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THE PRINTED WORD

Having just noticed that the initiator of the latest "book" thread left the site taking the discussion with him, it's my turn again to revive it; being too important a topic to be dropped, imo.

Having finished "Get Carter" by Ted Lewis over the Holidays, I'll soon start with "Jack Carters Law", a prequel set in late 60s Soho.

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    • ... unifying generations of boys...

  • I remember reading about this 1960's social experiment and publication by the journalist John Howard Griffin a few years ago. This will sit nicely alongside, Absolute Beginers - Colin Macinnes, The Lonely Londoners - Sam Selvon, The Land Where The Blues Began - Alan Lomax and The Invisible Man - Ralph Ellison on my bookshelf...

    "Predjudice is an emotional commitment to ignorance."

    Dr Nathan Rutstein

     

    • Seems like he influenced Günter Wallraff, who went to work in a coalmine disguised as a Turk in Germany in the 70s.

    • I find it really sad Kai, that in these supposedly enlightened times, we have to refer back to lessons learned from the past. Whilst there is nothing wrong with genuine ignorance, the problem starts with those who still wishing to remain so. 

    • Well said, Gary! Lots of people seem resistant to learn lessons from the past.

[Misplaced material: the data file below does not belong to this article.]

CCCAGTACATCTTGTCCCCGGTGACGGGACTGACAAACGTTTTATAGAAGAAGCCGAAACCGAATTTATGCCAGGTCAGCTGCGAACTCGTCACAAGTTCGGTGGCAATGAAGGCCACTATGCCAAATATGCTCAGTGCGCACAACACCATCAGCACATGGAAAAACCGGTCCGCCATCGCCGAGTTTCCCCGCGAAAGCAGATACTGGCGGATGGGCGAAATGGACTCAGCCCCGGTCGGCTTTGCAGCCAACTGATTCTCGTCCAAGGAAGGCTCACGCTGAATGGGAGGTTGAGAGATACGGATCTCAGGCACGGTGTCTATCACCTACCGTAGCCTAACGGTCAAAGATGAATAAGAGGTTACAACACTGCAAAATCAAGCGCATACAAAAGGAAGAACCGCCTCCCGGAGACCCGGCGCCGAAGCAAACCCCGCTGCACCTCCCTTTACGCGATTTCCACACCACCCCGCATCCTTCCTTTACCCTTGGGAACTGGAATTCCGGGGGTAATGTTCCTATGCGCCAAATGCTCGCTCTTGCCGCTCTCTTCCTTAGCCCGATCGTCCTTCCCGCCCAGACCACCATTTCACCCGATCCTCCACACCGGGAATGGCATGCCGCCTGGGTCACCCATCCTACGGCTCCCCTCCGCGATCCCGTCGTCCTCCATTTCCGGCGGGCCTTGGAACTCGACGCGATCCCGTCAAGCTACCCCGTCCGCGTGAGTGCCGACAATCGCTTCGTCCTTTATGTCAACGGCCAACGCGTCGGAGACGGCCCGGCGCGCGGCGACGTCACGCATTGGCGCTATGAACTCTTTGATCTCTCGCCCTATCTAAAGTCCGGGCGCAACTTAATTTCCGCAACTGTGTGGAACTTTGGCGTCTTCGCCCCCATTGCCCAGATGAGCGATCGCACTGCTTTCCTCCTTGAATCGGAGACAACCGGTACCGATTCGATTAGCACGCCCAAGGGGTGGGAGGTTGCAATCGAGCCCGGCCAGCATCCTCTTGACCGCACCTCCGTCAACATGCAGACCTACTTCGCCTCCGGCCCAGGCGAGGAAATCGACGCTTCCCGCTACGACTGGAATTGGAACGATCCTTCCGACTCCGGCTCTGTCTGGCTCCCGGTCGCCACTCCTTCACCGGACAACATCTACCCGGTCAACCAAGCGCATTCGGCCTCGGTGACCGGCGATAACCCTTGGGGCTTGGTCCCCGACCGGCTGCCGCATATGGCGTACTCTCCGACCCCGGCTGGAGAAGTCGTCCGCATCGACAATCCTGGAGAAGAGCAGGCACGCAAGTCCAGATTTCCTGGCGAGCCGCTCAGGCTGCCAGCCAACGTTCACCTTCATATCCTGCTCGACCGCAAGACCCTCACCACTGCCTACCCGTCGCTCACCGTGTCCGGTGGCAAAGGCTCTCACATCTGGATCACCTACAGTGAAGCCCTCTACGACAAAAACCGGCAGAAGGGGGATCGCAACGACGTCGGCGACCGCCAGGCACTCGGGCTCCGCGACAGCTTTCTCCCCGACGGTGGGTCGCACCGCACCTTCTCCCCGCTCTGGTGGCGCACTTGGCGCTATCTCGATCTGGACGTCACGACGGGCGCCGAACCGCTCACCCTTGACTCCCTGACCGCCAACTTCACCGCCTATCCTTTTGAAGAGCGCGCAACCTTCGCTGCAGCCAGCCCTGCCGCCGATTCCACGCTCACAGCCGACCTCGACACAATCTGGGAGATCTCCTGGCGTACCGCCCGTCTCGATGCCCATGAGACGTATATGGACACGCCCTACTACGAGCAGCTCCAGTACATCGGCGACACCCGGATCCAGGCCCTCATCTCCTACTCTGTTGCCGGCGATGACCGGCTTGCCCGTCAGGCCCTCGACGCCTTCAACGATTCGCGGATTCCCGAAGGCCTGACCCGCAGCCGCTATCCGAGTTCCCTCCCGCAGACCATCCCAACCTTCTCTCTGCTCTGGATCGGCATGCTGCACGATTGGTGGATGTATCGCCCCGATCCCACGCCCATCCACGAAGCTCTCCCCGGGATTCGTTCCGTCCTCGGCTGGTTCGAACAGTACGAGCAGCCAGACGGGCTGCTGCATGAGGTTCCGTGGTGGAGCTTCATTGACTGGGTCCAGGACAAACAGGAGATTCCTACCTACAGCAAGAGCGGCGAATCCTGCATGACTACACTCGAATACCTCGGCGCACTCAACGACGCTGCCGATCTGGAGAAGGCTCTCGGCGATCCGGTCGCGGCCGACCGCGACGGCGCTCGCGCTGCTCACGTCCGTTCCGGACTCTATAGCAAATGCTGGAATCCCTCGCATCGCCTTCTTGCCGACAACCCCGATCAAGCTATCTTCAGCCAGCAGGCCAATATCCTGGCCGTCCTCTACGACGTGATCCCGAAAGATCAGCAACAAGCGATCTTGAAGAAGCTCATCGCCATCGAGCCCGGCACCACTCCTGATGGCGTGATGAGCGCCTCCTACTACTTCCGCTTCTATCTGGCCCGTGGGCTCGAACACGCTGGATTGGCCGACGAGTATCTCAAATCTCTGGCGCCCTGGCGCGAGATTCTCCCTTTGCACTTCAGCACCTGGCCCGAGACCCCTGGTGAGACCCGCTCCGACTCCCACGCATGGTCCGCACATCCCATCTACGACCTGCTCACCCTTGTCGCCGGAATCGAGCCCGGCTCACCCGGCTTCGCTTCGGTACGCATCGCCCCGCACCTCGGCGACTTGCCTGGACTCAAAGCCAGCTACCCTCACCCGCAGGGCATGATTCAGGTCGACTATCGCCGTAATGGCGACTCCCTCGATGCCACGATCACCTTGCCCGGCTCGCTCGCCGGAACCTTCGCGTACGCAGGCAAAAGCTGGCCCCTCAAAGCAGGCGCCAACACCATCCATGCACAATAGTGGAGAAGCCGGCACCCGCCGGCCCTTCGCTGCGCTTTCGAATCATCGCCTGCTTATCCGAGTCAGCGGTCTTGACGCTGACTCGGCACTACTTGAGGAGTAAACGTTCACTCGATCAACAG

• I was sent this by another MG member as a gift, thankyou. I will let you know how it reads.

    • Ordered that one, too.

  • Should be really worth to support the new, updated version of The Influential Factor by Graham Lentz on Kickstarter. Only 9 days left and still some way to go, so... hurry! ;-)

  • May have been suggested before, but I can not recommend this enough. (he has two others I can’t wait to start)

    • I have read his fantastic book 'Young Soul Rebels' so will likely buy the Detroit 67 one at some point. My bad habit of having two and three books on the go at one time has held me back recently but I am now ready to start 'Happy Boys Happy' by Uli Twelker and Roland Schmitt. It looks really well researched even though the material relating to the Small Faces does not cover much of the book.

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